“The things that we wore when I played, it’s a miracle many of us didn’t get killed,” said Fred Riley, Davidson Head Football Coach.
From helmets to padding, protective gear has evovled. And these days at Davidson High School, Coach Fred Riley says, at least in football, student athletes are taught to use their shoulders, not their heads to tackle. So, how do you avoid getting hit in such a high impact sport?
“Scramble,” said Cephus Johnson, Davidson High School Quarterback.
But some hits can’t be dodged.
“I’m not going to dodge a block — I’m a lineman I can’t dodge a block because than my quarterback will then be destroyed,” said Conner Carraway, Faith Academy Lineman.
But, some of the more serious hits could lead to concussions.
“Mobile County Public Schools we have a screening process, and you can actually go online and do it,” said Riley.
Now coaches and parents are turning to screenings.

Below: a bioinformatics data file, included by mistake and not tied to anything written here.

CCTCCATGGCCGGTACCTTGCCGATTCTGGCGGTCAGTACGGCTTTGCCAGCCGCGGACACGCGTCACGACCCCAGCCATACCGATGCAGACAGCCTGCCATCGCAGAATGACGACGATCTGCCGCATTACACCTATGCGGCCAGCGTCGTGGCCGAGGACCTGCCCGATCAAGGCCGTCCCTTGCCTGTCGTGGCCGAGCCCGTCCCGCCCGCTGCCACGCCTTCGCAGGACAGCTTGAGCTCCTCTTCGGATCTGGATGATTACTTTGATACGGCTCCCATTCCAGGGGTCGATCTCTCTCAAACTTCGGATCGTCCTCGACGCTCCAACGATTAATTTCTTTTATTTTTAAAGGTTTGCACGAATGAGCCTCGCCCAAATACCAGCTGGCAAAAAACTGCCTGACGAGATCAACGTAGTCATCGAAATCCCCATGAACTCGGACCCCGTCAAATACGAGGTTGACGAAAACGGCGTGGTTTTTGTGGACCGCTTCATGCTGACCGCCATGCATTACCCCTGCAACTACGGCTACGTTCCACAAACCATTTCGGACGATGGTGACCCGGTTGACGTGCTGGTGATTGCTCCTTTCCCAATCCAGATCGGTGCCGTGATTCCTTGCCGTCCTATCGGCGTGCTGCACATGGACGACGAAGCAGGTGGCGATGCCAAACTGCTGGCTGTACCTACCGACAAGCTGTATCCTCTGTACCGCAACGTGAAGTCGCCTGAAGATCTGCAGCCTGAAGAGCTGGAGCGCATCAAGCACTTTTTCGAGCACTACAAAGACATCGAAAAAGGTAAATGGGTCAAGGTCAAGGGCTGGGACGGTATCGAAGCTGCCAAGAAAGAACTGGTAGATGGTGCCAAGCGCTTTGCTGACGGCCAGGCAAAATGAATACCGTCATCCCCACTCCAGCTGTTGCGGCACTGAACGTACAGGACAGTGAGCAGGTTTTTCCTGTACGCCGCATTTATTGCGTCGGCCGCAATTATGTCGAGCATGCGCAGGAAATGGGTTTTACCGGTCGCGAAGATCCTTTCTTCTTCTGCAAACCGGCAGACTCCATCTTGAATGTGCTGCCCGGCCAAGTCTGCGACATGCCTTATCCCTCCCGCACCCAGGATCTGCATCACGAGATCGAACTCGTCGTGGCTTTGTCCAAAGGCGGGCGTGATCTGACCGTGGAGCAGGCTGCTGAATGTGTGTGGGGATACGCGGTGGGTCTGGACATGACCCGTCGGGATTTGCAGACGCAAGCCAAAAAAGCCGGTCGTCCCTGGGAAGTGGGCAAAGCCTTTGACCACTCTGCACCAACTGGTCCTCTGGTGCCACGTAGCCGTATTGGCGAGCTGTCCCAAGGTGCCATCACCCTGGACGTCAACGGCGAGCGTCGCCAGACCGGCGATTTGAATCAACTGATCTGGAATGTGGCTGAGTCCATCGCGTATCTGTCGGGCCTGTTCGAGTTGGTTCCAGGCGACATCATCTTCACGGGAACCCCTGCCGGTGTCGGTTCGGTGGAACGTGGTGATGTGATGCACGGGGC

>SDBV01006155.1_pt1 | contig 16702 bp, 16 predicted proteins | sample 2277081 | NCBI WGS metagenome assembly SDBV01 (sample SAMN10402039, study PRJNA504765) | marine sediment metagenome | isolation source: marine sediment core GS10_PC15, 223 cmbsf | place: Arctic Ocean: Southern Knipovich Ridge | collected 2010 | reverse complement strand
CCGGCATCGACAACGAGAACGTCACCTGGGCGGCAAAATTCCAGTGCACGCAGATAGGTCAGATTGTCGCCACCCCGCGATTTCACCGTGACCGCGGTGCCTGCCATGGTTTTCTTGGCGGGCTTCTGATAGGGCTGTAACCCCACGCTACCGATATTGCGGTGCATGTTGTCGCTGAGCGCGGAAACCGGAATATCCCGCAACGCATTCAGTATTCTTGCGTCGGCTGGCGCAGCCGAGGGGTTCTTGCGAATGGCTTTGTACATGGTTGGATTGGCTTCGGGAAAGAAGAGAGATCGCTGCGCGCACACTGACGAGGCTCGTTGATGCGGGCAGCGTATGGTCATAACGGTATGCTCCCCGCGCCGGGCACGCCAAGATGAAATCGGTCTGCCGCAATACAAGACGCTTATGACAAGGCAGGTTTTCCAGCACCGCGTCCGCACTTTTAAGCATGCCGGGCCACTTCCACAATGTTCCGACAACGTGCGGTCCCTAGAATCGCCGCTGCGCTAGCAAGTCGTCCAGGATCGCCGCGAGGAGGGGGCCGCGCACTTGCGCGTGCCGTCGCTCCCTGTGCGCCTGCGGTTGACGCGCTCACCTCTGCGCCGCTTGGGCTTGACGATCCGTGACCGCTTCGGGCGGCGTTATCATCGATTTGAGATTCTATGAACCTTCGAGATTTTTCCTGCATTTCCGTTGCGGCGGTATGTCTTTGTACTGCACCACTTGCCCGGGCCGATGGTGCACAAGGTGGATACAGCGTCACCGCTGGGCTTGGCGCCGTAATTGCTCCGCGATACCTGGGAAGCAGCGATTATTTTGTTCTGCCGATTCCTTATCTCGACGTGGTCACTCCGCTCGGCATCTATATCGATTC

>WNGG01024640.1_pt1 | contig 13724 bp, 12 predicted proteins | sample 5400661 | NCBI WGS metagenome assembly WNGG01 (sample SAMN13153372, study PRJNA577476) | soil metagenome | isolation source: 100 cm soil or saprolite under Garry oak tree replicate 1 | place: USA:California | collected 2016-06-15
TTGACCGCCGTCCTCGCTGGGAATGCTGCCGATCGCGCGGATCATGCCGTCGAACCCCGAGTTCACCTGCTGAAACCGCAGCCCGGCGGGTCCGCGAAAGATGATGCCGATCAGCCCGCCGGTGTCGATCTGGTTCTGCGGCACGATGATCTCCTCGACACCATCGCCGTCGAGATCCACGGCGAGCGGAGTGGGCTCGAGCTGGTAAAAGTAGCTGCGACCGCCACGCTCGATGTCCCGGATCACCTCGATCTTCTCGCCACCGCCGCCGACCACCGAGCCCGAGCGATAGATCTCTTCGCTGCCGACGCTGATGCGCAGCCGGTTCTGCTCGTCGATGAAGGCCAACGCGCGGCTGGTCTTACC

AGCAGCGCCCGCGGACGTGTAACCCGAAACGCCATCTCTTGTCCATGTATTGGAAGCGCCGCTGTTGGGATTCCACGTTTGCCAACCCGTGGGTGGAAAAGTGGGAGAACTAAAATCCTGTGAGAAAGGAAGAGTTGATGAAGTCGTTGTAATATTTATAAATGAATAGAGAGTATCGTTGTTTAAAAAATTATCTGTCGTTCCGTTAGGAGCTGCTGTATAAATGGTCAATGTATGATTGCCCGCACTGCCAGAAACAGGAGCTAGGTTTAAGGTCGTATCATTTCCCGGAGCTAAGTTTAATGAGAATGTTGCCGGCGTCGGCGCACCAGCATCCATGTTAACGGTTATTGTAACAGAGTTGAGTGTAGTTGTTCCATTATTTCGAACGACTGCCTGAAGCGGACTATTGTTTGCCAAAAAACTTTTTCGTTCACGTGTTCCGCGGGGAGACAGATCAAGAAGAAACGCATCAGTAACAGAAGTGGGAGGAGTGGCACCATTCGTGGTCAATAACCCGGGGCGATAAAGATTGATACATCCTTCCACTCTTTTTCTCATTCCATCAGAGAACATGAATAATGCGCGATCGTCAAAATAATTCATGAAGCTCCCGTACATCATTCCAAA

“Kids are playing sports earlier, they’re more competitive, so there’s an increase in the concussions that are occurring,” said Walker.
Alesha Walker specializes in the vestibular system; that is the inner ear and brain functions. As part of her practice, she uses IMPACT screening.
“They’re more competitive, so there’s an increase in the concussion that is occurring,” said Walker.
With a baseline, in the event of an injury, physicians can now more readily determine what was the norm for an injured patient.
But, not every school participates in screenings, that’s why Walker wants parents to know it’s a choice.
While, back on the field the choice may be whether or not to take a hit.